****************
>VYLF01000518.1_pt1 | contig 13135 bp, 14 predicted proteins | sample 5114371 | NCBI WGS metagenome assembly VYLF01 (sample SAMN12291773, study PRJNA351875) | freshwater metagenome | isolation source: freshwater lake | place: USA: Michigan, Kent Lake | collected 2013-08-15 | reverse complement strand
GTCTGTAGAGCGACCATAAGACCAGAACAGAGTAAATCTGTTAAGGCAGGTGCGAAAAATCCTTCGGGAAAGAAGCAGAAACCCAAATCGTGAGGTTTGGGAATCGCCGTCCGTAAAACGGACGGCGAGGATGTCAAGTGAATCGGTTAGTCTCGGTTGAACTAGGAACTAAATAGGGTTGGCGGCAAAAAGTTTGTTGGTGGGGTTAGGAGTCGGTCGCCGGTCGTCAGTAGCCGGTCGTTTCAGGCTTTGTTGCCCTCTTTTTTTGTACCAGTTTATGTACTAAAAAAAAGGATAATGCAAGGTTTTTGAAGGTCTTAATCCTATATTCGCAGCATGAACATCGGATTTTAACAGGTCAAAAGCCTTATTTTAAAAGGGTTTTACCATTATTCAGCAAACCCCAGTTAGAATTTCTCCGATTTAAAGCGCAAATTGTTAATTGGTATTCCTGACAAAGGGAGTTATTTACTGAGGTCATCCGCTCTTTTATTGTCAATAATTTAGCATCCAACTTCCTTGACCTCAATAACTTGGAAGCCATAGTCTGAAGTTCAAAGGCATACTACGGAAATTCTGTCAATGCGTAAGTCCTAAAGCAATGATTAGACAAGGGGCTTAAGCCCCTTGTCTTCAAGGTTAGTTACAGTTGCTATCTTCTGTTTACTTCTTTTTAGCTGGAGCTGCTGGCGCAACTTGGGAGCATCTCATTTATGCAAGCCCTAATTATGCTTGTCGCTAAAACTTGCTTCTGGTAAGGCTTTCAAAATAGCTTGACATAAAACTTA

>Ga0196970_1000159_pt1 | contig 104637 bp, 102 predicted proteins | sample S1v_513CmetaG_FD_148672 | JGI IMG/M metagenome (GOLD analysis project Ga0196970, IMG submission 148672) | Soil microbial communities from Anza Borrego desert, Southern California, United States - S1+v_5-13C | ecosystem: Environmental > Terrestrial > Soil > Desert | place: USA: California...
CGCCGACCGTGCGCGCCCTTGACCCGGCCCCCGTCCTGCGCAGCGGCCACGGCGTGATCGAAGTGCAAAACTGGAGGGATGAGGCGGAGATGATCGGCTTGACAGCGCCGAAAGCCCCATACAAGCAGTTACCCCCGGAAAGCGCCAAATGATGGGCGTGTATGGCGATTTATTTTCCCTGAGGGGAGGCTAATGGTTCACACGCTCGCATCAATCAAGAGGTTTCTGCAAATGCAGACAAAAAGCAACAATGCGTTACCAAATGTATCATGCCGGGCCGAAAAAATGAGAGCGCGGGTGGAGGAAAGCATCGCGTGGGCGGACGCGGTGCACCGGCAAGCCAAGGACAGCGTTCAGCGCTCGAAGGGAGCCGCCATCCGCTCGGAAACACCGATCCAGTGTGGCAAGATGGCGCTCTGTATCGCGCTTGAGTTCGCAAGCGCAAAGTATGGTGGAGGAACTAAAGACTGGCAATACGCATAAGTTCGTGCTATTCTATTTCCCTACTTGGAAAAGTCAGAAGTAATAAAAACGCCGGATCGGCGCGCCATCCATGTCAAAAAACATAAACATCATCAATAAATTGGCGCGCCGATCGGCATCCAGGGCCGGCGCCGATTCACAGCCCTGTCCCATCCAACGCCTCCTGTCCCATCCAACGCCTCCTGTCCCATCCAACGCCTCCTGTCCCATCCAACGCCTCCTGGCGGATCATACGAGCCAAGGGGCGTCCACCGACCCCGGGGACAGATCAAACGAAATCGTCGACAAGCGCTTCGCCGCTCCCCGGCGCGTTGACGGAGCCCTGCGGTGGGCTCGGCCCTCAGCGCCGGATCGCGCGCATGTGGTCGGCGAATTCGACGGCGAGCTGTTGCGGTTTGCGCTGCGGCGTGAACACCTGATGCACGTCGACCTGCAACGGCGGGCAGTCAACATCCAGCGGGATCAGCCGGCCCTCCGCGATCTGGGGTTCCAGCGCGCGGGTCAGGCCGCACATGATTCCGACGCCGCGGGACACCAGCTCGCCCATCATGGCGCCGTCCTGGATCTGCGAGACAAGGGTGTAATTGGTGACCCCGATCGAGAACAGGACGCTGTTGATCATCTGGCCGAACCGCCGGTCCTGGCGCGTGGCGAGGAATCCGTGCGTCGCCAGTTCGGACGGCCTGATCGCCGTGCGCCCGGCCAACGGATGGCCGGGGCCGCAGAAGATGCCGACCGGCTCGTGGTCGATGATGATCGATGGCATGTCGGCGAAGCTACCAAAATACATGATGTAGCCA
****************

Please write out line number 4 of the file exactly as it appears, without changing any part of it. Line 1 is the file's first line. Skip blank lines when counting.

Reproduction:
CGCCGACCGTGCGCGCCCTTGACCCGGCCCCCGTCCTGCGCAGCGGCCACGGCGTGATCGAAGTGCAAAACTGGAGGGATGAGGCGGAGATGATCGGCTTGACAGCGCCGAAAGCCCCATACAAGCAGTTACCCCCGGAAAGCGCCAAATGATGGGCGTGTATGGCGATTTATTTTCCCTGAGGGGAGGCTAATGGTTCACACGCTCGCATCAATCAAGAGGTTTCTGCAAATGCAGACAAAAAGCAACAATGCGTTACCAAATGTATCATGCCGGGCCGAAAAAATGAGAGCGCGGGTGGAGGAAAGCATCGCGTGGGCGGACGCGGTGCACCGGCAAGCCAAGGACAGCGTTCAGCGCTCGAAGGGAGCCGCCATCCGCTCGGAAACACCGATCCAGTGTGGCAAGATGGCGCTCTGTATCGCGCTTGAGTTCGCAAGCGCAAAGTATGGTGGAGGAACTAAAGACTGGCAATACGCATAAGTTCGTGCTATTCTATTTCCCTACTTGGAAAAGTCAGAAGTAATAAAAACGCCGGATCGGCGCGCCATCCATGTCAAAAAACATAAACATCATCAATAAATTGGCGCGCCGATCGGCATCCAGGGCCGGCGCCGATTCACAGCCCTGTCCCATCCAACGCCTCCTGTCCCATCCAACGCCTCCTGTCCCATCCAACGCCTCCTGTCCCATCCAACGCCTCCTGGCGGATCATACGAGCCAAGGGGCGTCCACCGACCCCGGGGACAGATCAAACGAAATCGTCGACAAGCGCTTCGCCGCTCCCCGGCGCGTTGACGGAGCCCTGCGGTGGGCTCGGCCCTCAGCGCCGGATCGCGCGCATGTGGTCGGCGAATTCGACGGCGAGCTGTTGCGGTTTGCGCTGCGGCGTGAACACCTGATGCACGTCGACCTGCAACGGCGGGCAGTCAACATCCAGCGGGATCAGCCGGCCCTCCGCGATCTGGGGTTCCAGCGCGCGGGTCAGGCCGCACATGATTCCGACGCCGCGGGACACCAGCTCGCCCATCATGGCGCCGTCCTGGATCTGCGAGACAAGGGTGTAATTGGTGACCCCGATCGAGAACAGGACGCTGTTGATCATCTGGCCGAACCGCCGGTCCTGGCGCGTGGCGAGGAATCCGTGCGTCGCCAGTTCGGACGGCCTGATCGCCGTGCGCCCGGCCAACGGATGGCCGGGGCCGCAGAAGATGCCGACCGGCTCGTGGTCGATGATGATCGATGGCATGTCGGCGAAGCTACCAAAATACATGATGTAGCCA